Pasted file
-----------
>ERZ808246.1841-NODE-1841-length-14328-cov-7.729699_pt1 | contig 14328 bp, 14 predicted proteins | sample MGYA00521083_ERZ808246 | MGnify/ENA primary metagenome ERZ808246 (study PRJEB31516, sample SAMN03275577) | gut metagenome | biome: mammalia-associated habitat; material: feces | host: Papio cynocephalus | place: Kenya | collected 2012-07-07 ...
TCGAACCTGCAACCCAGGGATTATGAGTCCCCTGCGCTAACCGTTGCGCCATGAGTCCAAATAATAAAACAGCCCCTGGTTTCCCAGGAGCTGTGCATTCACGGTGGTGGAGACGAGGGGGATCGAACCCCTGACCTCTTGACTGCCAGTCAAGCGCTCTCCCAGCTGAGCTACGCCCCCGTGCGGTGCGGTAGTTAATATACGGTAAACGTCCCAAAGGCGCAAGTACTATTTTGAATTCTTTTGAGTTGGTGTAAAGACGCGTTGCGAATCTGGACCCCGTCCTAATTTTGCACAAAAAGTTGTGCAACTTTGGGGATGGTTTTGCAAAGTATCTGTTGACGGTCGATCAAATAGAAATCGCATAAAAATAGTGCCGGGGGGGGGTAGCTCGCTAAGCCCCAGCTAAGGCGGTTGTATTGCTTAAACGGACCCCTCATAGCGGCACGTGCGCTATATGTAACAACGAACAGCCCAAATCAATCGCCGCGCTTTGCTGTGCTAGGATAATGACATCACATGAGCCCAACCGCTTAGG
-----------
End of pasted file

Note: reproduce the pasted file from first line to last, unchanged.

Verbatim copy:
>ERZ808246.1841-NODE-1841-length-14328-cov-7.729699_pt1 | contig 14328 bp, 14 predicted proteins | sample MGYA00521083_ERZ808246 | MGnify/ENA primary metagenome ERZ808246 (study PRJEB31516, sample SAMN03275577) | gut metagenome | biome: mammalia-associated habitat; material: feces | host: Papio cynocephalus | place: Kenya | collected 2012-07-07 ...
TCGAACCTGCAACCCAGGGATTATGAGTCCCCTGCGCTAACCGTTGCGCCATGAGTCCAAATAATAAAACAGCCCCTGGTTTCCCAGGAGCTGTGCATTCACGGTGGTGGAGACGAGGGGGATCGAACCCCTGACCTCTTGACTGCCAGTCAAGCGCTCTCCCAGCTGAGCTACGCCCCCGTGCGGTGCGGTAGTTAATATACGGTAAACGTCCCAAAGGCGCAAGTACTATTTTGAATTCTTTTGAGTTGGTGTAAAGACGCGTTGCGAATCTGGACCCCGTCCTAATTTTGCACAAAAAGTTGTGCAACTTTGGGGATGGTTTTGCAAAGTATCTGTTGACGGTCGATCAAATAGAAATCGCATAAAAATAGTGCCGGGGGGGGGTAGCTCGCTAAGCCCCAGCTAAGGCGGTTGTATTGCTTAAACGGACCCCTCATAGCGGCACGTGCGCTATATGTAACAACGAACAGCCCAAATCAATCGCCGCGCTTTGCTGTGCTAGGATAATGACATCACATGAGCCCAACCGCTTAGG